The Groom's kinswo/man or speaker steps forward and tells of the worth of the Groom. The other folk there may shout "Hail!" or "Heilsa!" if he says anything especially worthy. He finishes with the presentation of the actual paperwork for insurance, savings, and so forth, or the gift of rings representing it. The Bride's kinswo/man or speaker then does the same for her, presenting her paperwork and accepting the Groom's materials or gift. 
IV. The Elder beckons the Bride and Groom forward. They bear the weapons which they mean to give one another; if a beloved child has not been chosen to bear the rings for them, they also carry those. The Elder speaks. 
Your worth has been weighed and well are you matched
before the awesome ones' eyes.
What oaths do you swear that ætts be mingled,
and mighty grow kind of your kins?
V. The Bride and Groom touch their rings together upon the hilt of the Groom's ancestral sword and speak the oaths that they have earlier written as most fitting to themselves. The Groom speaks. 
Ring and sword I share with you,
own my oath and soul. 
Bright my bride, I bring thee all
my heart and hold and hopes.
He gives her the sword and puts the ring on her finger. The Bride speaks.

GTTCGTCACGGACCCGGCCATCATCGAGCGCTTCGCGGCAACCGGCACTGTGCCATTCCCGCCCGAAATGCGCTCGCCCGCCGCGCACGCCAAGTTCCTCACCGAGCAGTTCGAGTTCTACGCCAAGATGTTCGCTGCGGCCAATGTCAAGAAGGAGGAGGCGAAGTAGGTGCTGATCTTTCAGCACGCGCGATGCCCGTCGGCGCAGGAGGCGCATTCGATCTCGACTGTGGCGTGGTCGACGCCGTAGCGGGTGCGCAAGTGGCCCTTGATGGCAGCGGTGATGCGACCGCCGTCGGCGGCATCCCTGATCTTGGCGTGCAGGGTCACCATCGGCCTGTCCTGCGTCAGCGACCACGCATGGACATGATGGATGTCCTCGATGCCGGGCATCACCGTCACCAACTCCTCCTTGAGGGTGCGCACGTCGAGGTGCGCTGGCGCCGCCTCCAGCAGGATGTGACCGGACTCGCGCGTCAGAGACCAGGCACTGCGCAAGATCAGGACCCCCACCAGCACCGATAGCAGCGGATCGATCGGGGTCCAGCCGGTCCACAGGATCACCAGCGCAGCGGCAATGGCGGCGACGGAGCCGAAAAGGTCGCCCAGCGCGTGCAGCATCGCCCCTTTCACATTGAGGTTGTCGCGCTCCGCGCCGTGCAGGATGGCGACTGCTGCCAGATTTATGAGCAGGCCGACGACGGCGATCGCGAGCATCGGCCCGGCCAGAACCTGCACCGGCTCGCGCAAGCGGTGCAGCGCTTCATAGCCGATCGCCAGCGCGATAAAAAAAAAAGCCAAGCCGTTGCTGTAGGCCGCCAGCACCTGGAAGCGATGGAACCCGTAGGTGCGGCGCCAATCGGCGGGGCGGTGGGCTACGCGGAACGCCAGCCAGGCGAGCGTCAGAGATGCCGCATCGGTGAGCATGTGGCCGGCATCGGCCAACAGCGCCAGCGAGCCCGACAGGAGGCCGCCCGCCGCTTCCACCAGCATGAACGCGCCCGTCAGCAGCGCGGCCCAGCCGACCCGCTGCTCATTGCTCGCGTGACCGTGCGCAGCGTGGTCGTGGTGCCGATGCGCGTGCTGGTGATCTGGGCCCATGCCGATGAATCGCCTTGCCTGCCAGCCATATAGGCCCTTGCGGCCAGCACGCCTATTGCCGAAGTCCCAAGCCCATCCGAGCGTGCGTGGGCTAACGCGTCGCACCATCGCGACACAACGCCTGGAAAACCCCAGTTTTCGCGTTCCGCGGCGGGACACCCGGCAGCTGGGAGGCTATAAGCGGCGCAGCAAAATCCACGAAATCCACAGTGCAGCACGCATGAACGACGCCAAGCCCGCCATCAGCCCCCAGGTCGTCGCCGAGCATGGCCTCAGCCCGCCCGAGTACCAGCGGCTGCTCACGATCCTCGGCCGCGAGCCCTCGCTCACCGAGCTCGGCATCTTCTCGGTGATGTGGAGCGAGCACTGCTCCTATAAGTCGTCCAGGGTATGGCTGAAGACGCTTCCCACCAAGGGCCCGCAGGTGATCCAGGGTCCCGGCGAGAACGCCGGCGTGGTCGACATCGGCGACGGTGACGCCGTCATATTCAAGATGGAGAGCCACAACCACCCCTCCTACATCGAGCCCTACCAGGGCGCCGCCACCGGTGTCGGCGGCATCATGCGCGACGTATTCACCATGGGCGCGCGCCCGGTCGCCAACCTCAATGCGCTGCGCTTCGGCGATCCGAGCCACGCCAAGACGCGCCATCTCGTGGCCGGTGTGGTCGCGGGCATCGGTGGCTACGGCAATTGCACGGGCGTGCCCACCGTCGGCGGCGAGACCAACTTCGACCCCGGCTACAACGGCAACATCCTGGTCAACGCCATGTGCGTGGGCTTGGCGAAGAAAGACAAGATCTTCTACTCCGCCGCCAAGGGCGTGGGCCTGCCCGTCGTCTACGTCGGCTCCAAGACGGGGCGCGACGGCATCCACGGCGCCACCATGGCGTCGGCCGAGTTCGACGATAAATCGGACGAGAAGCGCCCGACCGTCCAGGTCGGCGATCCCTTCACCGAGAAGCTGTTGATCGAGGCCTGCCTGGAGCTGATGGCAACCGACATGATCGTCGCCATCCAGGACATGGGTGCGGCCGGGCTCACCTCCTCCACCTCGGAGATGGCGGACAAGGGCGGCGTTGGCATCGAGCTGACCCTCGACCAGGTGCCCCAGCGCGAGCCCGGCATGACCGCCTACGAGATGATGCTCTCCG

Ring and sword/spear/sax I share with you,
own my oath and soul,
Husband heart-dear I hold with you
our heart and hold and hopes.
She puts the ring on his finger and gives him the weapon she has brought. 
VI. While the oaths are sworn, the Elder fills the horn with ale. When the Bride and Groom have finished, the Elder lifts the horn in his/her left hand, the Hammer in her/his right. The Bride and Groom clasp hands and the Elder swings the Hammer deosil over the two of them, saying, 
Hammer hallow bride and groom! 
The Elder then swings the Hammer deosil over the horn, saying, 
With blessed draught of bridal ale
we hail the holy folk.
You Ases and Wans you alfs and wights,
we drink to all delights,
we wassail wedding-pair. 
The Elder raises the horn and makes a toast to the two there. The horn is passed around the ring; each person in turn toasts the wedding-couple. 
VII. When the horn has finished its rounds, the Elder pours what is left into the blessing-bowl and fills it again. S/he swings the Hammer deosil over it, saying, 
Bride and husband bound by oaths,
we hail you, holy folk.
Gladly bound and glee-full wed,
this draught seals your delights,